Wednesday, 1 December 2010

Jirair Ratevosian: A letter to Diaspora on HIV/AIDS in Armenia


Today is World AIDS Day — the day of the year when the world’s attention is temporarily fixated on a social phenomenon that has stolen the lives of millions of people around the world over the last thirty years.

But there is some good news. A new report by the United Nations Programme on HIV/AIDS (UNAIDS) shows that the AIDS epidemic is beginning to change course as the number of people newly infected with HIV is declining and AIDS-related deaths are decreasing.

Yet, despite important advances over the last ten years, some 2.6 million people became newly infected with HIV last year. Africa continues to be the region most affected by the epidemic. But now a new trend is emerging: In seven countries, mostly in Eastern Europe and Central Asia, new HIV infection rates have increased by 25% in recent years.

Here’s the bad news. ARMENIA is #1 on that list. In our motherland, the epidemic is concentrated primarily among people who inject drugs, sex workers, gay men and other men who have sex with men. It is no coincidence the epidemic is spreading in populations that are socially marginalized and politically irrelevant. Stigma, discrimination and violence against LGBT Armenian and other vulnerable groups fuel the spread of HIV and AIDS.

Today, this injustice is tainting the moral character of our resilient people. The Armenian government, civil society groups, the private sector, the church, and the media all have a critical role to play in respond to our generation’s greatest challenge. And so do we.

As diaspora, we must face up to this new reality. We have a responsibility to raise awareness in our homes and in our communities—in schools, with lawmakers, community leaders, the media and the church. Above all, we must support our courageous brothers and sisters working in our homeland each and every day for equality and social justice.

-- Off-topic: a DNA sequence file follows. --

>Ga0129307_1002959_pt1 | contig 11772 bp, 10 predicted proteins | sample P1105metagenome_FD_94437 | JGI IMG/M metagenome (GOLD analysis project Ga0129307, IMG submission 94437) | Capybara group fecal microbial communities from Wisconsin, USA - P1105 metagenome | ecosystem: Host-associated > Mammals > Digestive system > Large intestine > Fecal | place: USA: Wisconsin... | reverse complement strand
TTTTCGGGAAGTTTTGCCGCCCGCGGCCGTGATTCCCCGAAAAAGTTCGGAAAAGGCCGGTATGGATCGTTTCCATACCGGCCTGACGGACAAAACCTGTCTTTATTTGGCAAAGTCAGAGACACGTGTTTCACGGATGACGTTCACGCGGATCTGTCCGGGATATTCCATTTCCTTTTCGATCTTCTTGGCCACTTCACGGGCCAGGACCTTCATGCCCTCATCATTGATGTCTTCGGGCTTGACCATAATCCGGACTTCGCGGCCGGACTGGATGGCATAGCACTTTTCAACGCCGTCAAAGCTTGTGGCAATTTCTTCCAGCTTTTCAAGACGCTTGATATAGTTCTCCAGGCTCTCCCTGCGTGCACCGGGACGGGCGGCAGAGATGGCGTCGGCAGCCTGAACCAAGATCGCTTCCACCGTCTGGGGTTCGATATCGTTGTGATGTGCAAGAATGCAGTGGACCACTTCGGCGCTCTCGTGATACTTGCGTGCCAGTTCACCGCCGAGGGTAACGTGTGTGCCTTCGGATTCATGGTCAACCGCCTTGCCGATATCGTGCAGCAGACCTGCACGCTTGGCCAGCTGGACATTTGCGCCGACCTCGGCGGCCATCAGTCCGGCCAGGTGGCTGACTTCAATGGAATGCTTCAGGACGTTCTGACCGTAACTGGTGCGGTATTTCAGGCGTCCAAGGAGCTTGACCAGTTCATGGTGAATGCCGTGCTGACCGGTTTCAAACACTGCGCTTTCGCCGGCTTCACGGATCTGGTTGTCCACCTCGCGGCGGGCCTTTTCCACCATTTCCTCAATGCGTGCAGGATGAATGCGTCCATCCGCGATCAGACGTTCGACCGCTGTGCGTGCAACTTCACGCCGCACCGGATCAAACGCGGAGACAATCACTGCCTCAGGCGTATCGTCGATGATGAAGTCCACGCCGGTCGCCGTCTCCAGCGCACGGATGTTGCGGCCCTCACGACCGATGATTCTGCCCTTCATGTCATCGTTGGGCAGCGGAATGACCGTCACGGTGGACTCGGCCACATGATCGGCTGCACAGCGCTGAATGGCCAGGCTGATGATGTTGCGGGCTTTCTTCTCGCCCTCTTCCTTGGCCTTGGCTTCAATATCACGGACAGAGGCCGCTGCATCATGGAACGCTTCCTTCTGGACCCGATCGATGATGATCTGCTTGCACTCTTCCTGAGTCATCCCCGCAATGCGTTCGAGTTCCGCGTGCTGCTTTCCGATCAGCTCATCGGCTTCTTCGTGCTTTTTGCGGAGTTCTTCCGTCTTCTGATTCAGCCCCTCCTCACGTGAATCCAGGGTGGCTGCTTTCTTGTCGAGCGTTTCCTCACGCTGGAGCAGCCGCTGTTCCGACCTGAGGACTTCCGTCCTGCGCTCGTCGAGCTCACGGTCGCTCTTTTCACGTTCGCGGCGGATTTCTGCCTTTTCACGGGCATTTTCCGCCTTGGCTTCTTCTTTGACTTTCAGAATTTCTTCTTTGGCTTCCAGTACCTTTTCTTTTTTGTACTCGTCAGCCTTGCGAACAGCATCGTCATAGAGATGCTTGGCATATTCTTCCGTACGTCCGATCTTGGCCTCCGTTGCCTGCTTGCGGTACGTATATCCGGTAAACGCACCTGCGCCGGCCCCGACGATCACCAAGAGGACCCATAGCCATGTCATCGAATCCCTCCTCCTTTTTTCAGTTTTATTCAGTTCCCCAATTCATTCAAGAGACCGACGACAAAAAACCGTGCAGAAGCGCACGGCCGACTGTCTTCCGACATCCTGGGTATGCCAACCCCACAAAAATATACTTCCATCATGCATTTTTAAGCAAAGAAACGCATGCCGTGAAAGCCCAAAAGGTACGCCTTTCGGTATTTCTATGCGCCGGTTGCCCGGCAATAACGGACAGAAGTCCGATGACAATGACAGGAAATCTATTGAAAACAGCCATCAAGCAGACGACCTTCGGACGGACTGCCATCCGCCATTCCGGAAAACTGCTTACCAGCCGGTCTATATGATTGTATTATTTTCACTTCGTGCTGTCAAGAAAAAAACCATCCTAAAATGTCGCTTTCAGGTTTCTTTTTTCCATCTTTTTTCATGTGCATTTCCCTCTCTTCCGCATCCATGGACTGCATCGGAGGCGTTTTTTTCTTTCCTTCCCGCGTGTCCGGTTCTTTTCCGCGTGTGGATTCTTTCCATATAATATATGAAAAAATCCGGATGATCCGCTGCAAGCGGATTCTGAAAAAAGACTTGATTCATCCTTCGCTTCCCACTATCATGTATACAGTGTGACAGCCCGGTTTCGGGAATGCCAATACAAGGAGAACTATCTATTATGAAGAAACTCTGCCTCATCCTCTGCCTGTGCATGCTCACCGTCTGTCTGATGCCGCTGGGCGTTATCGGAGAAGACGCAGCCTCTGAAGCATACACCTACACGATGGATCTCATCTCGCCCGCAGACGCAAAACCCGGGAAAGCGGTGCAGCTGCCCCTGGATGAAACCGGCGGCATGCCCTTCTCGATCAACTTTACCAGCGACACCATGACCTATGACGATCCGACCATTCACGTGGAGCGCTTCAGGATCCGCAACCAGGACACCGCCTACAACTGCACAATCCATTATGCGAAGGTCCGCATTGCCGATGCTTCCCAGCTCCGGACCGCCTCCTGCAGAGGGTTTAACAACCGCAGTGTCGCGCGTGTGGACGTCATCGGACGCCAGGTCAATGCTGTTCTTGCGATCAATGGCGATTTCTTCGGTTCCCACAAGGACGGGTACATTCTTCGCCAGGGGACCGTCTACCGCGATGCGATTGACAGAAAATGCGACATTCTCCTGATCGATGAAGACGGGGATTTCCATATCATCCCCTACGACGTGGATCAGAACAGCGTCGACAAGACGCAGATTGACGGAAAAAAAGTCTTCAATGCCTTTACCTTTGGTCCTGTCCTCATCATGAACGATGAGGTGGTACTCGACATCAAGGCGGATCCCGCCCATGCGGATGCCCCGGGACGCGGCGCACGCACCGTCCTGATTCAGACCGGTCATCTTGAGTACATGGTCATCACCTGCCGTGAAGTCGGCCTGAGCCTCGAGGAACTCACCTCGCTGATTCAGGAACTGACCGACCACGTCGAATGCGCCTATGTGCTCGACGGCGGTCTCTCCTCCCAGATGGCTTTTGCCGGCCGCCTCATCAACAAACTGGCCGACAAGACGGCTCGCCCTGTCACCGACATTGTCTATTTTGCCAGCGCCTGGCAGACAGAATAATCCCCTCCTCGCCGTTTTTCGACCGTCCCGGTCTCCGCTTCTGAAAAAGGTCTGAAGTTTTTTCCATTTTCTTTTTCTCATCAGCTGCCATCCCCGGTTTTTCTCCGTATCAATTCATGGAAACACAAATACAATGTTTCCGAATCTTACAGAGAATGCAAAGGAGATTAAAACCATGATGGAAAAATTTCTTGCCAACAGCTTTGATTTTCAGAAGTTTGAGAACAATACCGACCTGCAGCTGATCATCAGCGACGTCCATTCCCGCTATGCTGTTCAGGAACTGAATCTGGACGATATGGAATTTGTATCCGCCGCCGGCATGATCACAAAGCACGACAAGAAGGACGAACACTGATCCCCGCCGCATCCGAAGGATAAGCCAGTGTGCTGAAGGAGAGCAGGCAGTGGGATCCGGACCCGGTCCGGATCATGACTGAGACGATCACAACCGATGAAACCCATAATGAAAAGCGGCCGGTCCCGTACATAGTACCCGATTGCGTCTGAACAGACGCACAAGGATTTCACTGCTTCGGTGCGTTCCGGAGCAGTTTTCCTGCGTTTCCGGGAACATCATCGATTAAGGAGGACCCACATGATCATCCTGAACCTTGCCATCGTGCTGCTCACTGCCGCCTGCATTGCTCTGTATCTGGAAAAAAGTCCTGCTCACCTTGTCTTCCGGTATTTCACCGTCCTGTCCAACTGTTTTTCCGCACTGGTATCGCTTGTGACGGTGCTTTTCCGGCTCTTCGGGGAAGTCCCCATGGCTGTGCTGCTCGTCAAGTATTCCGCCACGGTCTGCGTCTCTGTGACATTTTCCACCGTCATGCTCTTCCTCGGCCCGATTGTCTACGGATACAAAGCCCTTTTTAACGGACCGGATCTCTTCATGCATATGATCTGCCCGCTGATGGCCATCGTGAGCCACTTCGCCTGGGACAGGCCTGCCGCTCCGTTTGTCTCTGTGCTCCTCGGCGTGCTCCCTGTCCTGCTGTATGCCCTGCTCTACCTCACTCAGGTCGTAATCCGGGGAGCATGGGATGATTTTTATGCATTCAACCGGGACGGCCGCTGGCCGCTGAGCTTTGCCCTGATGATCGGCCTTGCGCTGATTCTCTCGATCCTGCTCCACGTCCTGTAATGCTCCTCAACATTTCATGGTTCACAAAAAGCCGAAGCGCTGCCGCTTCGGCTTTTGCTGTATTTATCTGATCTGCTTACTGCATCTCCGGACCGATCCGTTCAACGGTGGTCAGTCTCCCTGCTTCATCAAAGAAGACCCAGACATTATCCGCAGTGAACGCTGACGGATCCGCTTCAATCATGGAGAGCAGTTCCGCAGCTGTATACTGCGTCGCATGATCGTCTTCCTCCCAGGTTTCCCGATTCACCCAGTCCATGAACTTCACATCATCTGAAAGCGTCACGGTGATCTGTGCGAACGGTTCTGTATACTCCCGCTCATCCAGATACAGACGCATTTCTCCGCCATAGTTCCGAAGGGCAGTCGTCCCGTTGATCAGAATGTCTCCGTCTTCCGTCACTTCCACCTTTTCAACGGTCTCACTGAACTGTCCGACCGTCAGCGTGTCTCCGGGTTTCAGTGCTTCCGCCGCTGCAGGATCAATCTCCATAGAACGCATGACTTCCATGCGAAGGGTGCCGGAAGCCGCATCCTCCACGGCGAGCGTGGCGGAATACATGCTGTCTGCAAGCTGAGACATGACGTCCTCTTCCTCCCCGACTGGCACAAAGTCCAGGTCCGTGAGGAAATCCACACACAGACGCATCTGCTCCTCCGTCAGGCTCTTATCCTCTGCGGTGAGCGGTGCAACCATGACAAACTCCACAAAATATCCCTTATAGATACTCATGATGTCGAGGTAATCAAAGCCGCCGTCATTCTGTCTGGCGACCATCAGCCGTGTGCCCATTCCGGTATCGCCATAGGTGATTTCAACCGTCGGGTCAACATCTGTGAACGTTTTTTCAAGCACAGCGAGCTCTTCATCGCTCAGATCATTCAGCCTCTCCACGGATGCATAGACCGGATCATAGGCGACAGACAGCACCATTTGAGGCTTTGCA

Get involved-- write a letter to your local Armenian newspaper, encourage community leaders to raise awareness at events and support NGOs in Armenia fighting the good fight.


*Jirair Ratevosian, MPH, based in Washington D.C., chairs the International Health Advocacy and Policy Committee of the American Public Health Association, deputy director of public policy for amfAR, the Foundation for AIDS Research

**posted on Facebook, Asbarez and The Armenian Weekly

*** And here is a perfect example of NGO that Jirair mentioned in his letter: PINK Armenia + few others who made this day a memorable one in Armenia with a clear human rights message.

"Our slogan today is 'Silence is not a Solution'; that is, by being silent or indifferent, we won't solve anything, we must speak particularly about the HIV virus, about human rights, so that we can prevent the increase [of the virus] in our region," said PINK Armenia NGO President Mamikon Hovsepyan during a march organized to mark World AIDS Day in Yerevan today. He noted that the focus of the demonstration is mainly on protecting human rights. (via

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